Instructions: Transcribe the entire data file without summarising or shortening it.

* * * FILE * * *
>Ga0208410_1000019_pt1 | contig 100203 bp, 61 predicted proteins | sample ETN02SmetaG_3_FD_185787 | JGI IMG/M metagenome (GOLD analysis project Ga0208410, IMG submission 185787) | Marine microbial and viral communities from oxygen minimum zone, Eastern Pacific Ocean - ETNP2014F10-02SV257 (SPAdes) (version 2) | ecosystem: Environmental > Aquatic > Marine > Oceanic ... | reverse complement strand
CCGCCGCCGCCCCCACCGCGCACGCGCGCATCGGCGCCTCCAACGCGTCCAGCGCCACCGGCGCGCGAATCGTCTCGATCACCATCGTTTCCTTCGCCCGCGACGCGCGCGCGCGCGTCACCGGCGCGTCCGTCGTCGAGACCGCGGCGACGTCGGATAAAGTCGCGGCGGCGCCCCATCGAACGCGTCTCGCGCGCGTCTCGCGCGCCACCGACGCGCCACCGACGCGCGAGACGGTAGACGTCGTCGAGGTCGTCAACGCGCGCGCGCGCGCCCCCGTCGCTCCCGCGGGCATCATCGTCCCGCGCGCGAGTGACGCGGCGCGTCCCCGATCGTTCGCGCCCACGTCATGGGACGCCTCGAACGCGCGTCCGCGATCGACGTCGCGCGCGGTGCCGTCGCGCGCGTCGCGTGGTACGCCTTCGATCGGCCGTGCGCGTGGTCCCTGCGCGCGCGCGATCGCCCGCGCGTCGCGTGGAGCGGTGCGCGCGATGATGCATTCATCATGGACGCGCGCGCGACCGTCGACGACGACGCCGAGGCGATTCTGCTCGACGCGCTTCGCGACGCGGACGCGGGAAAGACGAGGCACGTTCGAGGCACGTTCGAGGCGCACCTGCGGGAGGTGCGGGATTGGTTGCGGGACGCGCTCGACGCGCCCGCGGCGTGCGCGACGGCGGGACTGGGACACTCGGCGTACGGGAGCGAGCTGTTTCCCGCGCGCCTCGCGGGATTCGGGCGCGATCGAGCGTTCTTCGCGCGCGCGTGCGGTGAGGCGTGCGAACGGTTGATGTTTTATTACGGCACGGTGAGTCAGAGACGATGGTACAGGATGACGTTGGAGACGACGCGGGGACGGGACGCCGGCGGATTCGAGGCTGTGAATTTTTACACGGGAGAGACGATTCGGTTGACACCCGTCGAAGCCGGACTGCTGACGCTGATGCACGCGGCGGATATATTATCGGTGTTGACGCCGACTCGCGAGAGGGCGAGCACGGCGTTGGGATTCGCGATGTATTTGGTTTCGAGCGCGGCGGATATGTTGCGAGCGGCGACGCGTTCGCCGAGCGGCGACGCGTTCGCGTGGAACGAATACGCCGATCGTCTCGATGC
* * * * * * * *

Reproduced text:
>Ga0208410_1000019_pt1 | contig 100203 bp, 61 predicted proteins | sample ETN02SmetaG_3_FD_185787 | JGI IMG/M metagenome (GOLD analysis project Ga0208410, IMG submission 185787) | Marine microbial and viral communities from oxygen minimum zone, Eastern Pacific Ocean - ETNP2014F10-02SV257 (SPAdes) (version 2) | ecosystem: Environmental > Aquatic > Marine > Oceanic ... | reverse complement strand
CCGCCGCCGCCCCCACCGCGCACGCGCGCATCGGCGCCTCCAACGCGTCCAGCGCCACCGGCGCGCGAATCGTCTCGATCACCATCGTTTCCTTCGCCCGCGACGCGCGCGCGCGCGTCACCGGCGCGTCCGTCGTCGAGACCGCGGCGACGTCGGATAAAGTCGCGGCGGCGCCCCATCGAACGCGTCTCGCGCGCGTCTCGCGCGCCACCGACGCGCCACCGACGCGCGAGACGGTAGACGTCGTCGAGGTCGTCAACGCGCGCGCGCGCGCCCCCGTCGCTCCCGCGGGCATCATCGTCCCGCGCGCGAGTGACGCGGCGCGTCCCCGATCGTTCGCGCCCACGTCATGGGACGCCTCGAACGCGCGTCCGCGATCGACGTCGCGCGCGGTGCCGTCGCGCGCGTCGCGTGGTACGCCTTCGATCGGCCGTGCGCGTGGTCCCTGCGCGCGCGCGATCGCCCGCGCGTCGCGTGGAGCGGTGCGCGCGATGATGCATTCATCATGGACGCGCGCGCGACCGTCGACGACGACGCCGAGGCGATTCTGCTCGACGCGCTTCGCGACGCGGACGCGGGAAAGACGAGGCACGTTCGAGGCACGTTCGAGGCGCACCTGCGGGAGGTGCGGGATTGGTTGCGGGACGCGCTCGACGCGCCCGCGGCGTGCGCGACGGCGGGACTGGGACACTCGGCGTACGGGAGCGAGCTGTTTCCCGCGCGCCTCGCGGGATTCGGGCGCGATCGAGCGTTCTTCGCGCGCGCGTGCGGTGAGGCGTGCGAACGGTTGATGTTTTATTACGGCACGGTGAGTCAGAGACGATGGTACAGGATGACGTTGGAGACGACGCGGGGACGGGACGCCGGCGGATTCGAGGCTGTGAATTTTTACACGGGAGAGACGATTCGGTTGACACCCGTCGAAGCCGGACTGCTGACGCTGATGCACGCGGCGGATATATTATCGGTGTTGACGCCGACTCGCGAGAGGGCGAGCACGGCGTTGGGATTCGCGATGTATTTGGTTTCGAGCGCGGCGGATATGTTGCGAGCGGCGACGCGTTCGCCGAGCGGCGACGCGTTCGCGTGGAACGAATACGCCGATCGTCTCGATGC